Exploring the Post-Rational 21st Century

What this Blog Is All About

When Adam Smith wrote that butchers, brewers and bakers worked efficiently out of ``regard for their own interest,'' he was doing more than asserting that self-interest could be good. He was also asserting that self-interest -- a long-lasting, fact-based, explicit sense of ``what's good for me'' -- is possible. His Enlightenment-era model of the mind helped spawn Rational Economic Man, that being who is supposed to consciously and consistently perceive his own needs and wants, relate those to possible actions, reason his way through the options, and then act according to those calculations.

Rational Economic Man has taken quite an intellectual beating since certain financial events that I don't need to rehearse here. But it (it's not really a he, is it?) remains the basis for all the important institutions of society, from courts (where we assume that judges and juries can think ``objectively'' about a case) to medicine (where people are supposed to choose clearly among scientifically-tested options for treatment to elections (where voters are presumed to be weighing ``the issues'' and picking the candidate who best fits their interests. It is because we are supposed to be rational that governments guarantee our human rights: To be enlightened, Immanuel Kant explained, one must ``use one's understanding without guidance,'' and this is impossible without freedom of speech and of thought. The presumption that we're rational -- at least when we're at our best and most human -- is the glue that holds global society together.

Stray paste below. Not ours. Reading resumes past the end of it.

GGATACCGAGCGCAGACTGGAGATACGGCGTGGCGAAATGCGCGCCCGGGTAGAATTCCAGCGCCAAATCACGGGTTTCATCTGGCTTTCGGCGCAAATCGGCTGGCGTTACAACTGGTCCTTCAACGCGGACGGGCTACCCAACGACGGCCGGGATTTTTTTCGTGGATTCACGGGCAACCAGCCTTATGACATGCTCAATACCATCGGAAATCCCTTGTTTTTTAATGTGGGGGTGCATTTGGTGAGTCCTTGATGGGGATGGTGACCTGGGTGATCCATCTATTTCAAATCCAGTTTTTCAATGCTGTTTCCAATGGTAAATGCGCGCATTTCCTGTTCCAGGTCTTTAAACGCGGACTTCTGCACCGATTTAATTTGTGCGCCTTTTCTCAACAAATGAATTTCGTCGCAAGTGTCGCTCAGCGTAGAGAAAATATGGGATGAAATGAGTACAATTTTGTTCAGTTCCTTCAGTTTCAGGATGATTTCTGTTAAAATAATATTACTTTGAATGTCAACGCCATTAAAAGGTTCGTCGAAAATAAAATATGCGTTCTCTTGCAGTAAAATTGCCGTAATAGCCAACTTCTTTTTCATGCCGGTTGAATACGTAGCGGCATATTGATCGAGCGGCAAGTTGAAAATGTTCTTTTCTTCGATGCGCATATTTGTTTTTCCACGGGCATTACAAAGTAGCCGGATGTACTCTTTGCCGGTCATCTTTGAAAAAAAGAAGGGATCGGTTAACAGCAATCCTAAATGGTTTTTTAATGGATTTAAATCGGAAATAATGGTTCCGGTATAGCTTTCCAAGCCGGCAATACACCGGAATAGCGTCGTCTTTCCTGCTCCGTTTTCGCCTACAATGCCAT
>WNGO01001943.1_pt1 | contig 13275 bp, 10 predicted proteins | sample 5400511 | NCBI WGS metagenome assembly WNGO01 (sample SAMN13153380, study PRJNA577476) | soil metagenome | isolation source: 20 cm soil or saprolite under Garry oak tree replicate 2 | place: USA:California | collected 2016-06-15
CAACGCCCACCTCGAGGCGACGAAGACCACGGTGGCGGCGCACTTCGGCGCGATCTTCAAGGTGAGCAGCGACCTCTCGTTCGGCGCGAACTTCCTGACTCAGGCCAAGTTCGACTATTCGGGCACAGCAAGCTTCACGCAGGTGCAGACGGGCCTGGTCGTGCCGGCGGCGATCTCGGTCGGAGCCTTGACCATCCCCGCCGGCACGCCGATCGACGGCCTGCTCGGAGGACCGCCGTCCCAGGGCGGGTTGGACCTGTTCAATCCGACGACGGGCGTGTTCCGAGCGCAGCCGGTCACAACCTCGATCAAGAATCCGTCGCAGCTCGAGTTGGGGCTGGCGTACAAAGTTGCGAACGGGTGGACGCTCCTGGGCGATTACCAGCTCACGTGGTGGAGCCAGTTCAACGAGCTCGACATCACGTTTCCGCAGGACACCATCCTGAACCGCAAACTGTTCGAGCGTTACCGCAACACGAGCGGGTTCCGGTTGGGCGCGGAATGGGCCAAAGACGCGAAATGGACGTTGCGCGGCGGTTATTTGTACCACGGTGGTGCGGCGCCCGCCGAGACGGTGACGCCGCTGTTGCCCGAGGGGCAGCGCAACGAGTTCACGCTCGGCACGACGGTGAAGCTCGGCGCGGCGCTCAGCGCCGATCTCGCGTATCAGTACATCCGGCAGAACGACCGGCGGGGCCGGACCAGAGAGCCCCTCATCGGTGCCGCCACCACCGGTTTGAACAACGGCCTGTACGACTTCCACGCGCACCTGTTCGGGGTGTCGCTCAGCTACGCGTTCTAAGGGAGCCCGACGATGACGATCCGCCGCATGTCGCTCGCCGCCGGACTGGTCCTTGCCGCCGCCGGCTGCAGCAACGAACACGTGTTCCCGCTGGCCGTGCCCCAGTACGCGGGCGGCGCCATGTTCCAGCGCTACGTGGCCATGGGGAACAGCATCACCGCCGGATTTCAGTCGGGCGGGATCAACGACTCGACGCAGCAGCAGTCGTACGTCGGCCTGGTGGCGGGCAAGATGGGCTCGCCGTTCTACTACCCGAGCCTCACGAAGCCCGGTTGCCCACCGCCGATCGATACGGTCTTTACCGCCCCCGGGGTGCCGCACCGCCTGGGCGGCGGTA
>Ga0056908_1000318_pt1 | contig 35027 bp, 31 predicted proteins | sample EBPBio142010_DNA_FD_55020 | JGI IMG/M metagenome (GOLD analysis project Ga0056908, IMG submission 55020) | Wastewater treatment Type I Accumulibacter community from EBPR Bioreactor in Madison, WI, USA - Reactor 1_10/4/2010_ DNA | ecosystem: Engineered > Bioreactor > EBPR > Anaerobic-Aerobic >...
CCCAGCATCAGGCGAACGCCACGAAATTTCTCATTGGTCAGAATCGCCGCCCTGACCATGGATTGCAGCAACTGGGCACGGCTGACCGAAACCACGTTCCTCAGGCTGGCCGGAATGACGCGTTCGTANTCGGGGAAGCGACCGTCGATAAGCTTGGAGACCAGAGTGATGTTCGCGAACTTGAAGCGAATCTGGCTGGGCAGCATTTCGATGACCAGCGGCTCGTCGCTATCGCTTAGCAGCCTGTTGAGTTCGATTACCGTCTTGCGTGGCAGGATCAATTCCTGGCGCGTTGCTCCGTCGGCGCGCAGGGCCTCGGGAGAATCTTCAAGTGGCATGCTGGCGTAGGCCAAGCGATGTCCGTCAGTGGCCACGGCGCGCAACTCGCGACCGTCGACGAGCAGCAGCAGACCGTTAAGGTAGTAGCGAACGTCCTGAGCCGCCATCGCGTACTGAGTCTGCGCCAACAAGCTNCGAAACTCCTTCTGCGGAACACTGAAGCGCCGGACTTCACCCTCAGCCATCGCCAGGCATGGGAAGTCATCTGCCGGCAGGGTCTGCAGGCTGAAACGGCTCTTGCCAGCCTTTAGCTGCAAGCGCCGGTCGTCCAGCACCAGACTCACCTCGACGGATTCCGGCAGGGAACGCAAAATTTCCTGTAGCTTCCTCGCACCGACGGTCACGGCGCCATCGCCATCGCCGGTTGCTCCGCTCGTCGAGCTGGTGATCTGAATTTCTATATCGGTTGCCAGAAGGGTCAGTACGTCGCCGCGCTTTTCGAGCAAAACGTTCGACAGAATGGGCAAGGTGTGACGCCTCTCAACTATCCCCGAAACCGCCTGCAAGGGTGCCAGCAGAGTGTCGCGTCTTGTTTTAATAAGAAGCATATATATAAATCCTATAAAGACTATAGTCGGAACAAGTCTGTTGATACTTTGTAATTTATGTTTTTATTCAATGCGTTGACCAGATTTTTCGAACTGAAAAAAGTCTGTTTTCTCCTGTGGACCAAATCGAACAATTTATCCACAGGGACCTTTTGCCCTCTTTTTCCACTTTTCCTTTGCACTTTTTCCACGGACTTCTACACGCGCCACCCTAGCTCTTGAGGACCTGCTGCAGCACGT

That's probably why we 21st-century people have such respect for science (so important in our culture that even people who hate science's version of the world feel obligated to use its language, referring not to ``creation'' but ``creation science'' when they want to deny evolution). Science is, after all, the ultimate collection of methods for creating knowledge by rational means.

It's ironic, then -- historically, colossally ironic -- that science is killing off Rational Economic Man. But it is: The data comes from ``hard'' sciences, from social science, and often from novel combinations of the two, like neuromarketing and neuroeconomics. Some of these fields are more rigorous and prestigious than others, but in they're all using the same fundamental method -- data-based, systematic, value-neutral -- to investigate the mind. And in evolutionary biology, cognitive science, social psychology, neurobiology, marketing studies, economics and many other disciplines, the scientific method is revealing that Rational Economic Man is indefensible, misguided and wrong.

Of course, no one ever claimed that human beings were purely reasoning robots. But rationality was supposed to capture the essential facts of people's behavior, with the mess of emotion and influence relegated to a cabinet of anecdotes and oddities. Today, though, evidence is pouring in that in real life, the moments of explicit, logical calculation are the oddities. We aren't good at stating our reasons for our actions, it seems, because most of the causes of our behavior are outside our awareness. And the rules that govern there aren't those of logic.